Yeah, well, Ichiro could have placed base hits if he wanted to.

Jefferson Manship (Dan Lee) Posted: July 06, 2018 at 09:53 AM | 6 comment(s)
  Beats: dugout, history

Thursday, July 05, 2018

Primer Dugout (and link of the day) 7-5-2018

Philadelphia Evening Ledger, July 5, 2018:

It’s worth the price of admission to see this husky young person [Ruth] clout the pill. He is so sincere when he whangs the ball that every one on the field is pulling for him.
Babe probably holds the record for hitting the longest sacrifice fly in the history of baseball. In Boston on April 19 of this year he stepped up to the plate with one out and Scott on second. Ruth leaned against one of Ed Monroe’s benders and hammered a long fly to right field. It was a murderous clout not only for distance, but for altitude as well. Gilhooley retreated to the fence, which is about three city blocks from the home plate, and caught the ball on the run. He had to straighten up before throwing the ball to Pratt, who ran out to the position the right fielder usually occupies, and the relay reached the plate too late to get Scott.
At the Polo Grounds this swat would have cleared the top of the right field stands, and would have counted for two home runs on the Phillies’ grounds.

Fenway’s right field power alley at the time was 405 feet from home plate, which is an unremarkable clout for a husky young person in 2018, but a sincere whang in 1918.

Jefferson Manship (Dan Lee) Posted: July 05, 2018 at 11:32 AM | 21 comment(s)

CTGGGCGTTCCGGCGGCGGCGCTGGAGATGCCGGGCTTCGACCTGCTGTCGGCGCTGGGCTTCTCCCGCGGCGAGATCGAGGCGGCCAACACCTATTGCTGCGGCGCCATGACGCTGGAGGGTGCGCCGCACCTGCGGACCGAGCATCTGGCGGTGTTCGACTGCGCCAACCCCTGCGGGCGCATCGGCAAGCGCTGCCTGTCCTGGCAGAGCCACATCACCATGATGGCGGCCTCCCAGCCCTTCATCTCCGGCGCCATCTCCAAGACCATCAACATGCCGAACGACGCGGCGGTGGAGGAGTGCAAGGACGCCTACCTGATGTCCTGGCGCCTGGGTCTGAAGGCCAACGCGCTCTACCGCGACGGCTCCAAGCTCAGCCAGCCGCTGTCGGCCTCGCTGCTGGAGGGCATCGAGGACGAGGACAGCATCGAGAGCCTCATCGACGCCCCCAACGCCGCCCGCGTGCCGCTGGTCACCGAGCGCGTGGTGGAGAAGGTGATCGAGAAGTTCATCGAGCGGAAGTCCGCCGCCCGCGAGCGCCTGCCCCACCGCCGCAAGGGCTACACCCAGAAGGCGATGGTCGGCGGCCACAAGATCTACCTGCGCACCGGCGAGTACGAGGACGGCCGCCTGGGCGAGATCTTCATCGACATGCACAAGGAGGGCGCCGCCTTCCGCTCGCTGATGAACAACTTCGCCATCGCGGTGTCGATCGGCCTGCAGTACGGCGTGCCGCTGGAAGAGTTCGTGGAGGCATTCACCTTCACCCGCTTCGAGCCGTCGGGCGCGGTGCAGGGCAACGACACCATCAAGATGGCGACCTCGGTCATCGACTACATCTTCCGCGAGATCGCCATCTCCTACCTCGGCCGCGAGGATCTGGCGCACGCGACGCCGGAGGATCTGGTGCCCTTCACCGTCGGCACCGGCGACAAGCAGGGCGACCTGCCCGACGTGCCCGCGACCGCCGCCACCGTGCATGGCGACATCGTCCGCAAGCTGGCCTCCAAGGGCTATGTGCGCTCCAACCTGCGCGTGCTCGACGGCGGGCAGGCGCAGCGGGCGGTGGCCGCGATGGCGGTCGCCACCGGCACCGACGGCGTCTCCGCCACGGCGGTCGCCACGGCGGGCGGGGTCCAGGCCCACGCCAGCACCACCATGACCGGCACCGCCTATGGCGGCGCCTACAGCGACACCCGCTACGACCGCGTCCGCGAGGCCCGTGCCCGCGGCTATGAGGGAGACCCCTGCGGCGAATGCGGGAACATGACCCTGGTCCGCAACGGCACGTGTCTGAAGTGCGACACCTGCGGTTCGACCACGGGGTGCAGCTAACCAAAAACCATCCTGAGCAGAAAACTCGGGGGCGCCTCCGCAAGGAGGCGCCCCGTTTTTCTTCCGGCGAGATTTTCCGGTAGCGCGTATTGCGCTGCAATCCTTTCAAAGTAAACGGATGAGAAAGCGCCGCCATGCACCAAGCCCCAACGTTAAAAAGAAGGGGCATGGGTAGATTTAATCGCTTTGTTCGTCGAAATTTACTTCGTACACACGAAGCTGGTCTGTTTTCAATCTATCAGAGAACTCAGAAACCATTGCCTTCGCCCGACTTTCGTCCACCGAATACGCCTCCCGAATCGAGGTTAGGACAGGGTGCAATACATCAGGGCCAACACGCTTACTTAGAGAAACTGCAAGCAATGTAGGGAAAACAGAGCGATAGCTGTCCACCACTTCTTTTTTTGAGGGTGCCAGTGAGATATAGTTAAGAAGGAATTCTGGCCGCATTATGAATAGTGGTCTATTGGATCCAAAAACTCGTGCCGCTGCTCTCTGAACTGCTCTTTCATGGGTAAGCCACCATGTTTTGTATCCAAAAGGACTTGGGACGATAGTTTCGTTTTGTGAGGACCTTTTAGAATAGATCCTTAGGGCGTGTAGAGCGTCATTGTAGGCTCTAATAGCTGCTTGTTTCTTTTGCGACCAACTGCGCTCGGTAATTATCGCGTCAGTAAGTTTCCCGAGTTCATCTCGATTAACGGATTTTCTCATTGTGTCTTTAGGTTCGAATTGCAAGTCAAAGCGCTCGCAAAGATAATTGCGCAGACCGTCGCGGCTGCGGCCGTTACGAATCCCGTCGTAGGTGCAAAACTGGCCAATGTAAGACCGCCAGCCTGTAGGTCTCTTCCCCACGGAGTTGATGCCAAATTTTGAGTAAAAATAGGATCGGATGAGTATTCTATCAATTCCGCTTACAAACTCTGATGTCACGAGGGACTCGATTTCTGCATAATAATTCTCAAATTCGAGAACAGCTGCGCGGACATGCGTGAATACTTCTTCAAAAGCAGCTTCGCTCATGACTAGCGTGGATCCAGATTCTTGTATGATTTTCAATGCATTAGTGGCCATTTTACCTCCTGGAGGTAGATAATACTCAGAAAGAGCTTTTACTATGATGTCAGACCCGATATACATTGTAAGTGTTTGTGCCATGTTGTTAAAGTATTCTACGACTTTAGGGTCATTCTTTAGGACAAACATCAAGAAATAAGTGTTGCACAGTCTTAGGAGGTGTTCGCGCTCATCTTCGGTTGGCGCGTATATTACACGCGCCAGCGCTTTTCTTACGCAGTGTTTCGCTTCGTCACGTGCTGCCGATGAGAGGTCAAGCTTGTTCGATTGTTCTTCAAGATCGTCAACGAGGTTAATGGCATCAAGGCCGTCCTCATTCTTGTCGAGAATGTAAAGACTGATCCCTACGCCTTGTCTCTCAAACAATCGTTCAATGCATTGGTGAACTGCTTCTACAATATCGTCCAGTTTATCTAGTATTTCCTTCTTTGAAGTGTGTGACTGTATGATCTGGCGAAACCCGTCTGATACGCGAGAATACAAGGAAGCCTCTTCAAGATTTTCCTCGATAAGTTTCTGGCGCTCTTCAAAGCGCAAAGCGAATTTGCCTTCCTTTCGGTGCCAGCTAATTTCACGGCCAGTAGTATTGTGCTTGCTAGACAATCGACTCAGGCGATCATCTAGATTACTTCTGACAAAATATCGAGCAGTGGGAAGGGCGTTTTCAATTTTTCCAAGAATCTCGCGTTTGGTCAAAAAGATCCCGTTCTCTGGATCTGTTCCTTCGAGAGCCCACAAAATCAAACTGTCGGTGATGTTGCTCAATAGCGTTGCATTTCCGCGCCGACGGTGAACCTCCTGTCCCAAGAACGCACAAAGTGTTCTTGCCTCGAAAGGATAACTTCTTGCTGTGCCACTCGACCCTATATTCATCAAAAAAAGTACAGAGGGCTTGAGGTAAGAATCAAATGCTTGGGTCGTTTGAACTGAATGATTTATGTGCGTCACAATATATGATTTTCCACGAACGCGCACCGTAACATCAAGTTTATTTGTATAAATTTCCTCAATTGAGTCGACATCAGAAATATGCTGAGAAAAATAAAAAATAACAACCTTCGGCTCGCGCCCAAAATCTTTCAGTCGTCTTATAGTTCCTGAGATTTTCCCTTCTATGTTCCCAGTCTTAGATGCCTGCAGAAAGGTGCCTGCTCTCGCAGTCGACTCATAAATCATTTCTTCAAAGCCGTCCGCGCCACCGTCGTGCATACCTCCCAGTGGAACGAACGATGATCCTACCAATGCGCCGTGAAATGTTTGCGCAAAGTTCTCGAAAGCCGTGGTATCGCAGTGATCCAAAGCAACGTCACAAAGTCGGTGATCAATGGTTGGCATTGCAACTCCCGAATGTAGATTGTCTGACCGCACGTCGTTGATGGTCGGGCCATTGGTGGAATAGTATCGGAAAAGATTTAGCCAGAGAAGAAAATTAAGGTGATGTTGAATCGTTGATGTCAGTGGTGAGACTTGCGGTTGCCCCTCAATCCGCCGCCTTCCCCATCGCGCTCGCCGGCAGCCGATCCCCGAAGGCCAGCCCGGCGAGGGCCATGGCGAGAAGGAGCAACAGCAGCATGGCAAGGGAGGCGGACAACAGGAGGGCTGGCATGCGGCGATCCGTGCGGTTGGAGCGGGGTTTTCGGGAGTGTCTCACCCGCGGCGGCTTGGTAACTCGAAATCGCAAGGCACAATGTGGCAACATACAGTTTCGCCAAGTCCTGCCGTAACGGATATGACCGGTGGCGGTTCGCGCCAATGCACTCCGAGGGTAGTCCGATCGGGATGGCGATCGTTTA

Beats: dugout, history

Tuesday, July 03, 2018

Primer Dugout (and link of the day) 7-3-2018

Lake County Times, July 3, 1918:

Owner Comiskey of the Chicago White Sox recently ordered Pitcher Williams and Catcher Lynn out of his ball park when he learned that they had decided to accept lucrative offers from the Steel league.

“There is no room on my ball club for players who wish to esxape the army draft by entering the employ of shipbuilding concerns and steel mills,” said the irate Commy the other day. “Players like Scott and Faber, who have enlisted in the army and navy, respectively, have my best wishes, and I’m pulling for them.

“The government ought to get after baseball slackers like Williams, Lynn, and Joe Jackson. They should be put into the army, where they rightfully belong!”

Um, Charlie, trust me on this one: Open warfare with Lefty Williams and Joe Jackson won’t end well. I know you don’t like it, but ixnay.

Jefferson Manship (Dan Lee) Posted: July 03, 2018 at 09:50 AM | 6 comment(s)
  Beats: dugout, history

Monday, July 02, 2018

Primer Dugout (and link of the day) 7-2-2018

Toledo News-Bee, July 2, 1918:

Hap Felsch jumped the Champion White Sox on Monday just after getting his monthly pay check and went to his home in Milwaukee, where he intends working for a gas company, and plans to play semipro ball on the side. It is suspected Felsch is planning to go to the “Steal League.”

Later in the summer, Felsch expressed an interest in returning to baseball, for any team other than the White Sox. Comiskey should have listened.

Jefferson Manship (Dan Lee) Posted: July 02, 2018 at 09:49 AM | 29 comment(s)
  Beats: dugout, history

Friday, June 29, 2018

Primer Dugout (and link of the day) 6-29-2018

Washington Times, June 29, 1918:

Babe Ruth, the ponderous pitcher-gardener with the Boston Red Sox, is likely to shatter the American League’s home run record this season. All that is necessary is that Ed Barrow keep the Baltimorean in the lineup. Babe will see to the rest of it.

If there is one thing Babe Ruth loves, it is the sound of the leather going off his own bat, headed for walls that are far away. And, so much is he in love with this sound that he mauls and pummels the pill most wickedly.
The Boston slugger hammered out his tenth home run at Georgia avenue yesterday in his forty-first game of the season…He is a big fellow, standing 6 feet 2 inches and weighing 192 pounds when in condition.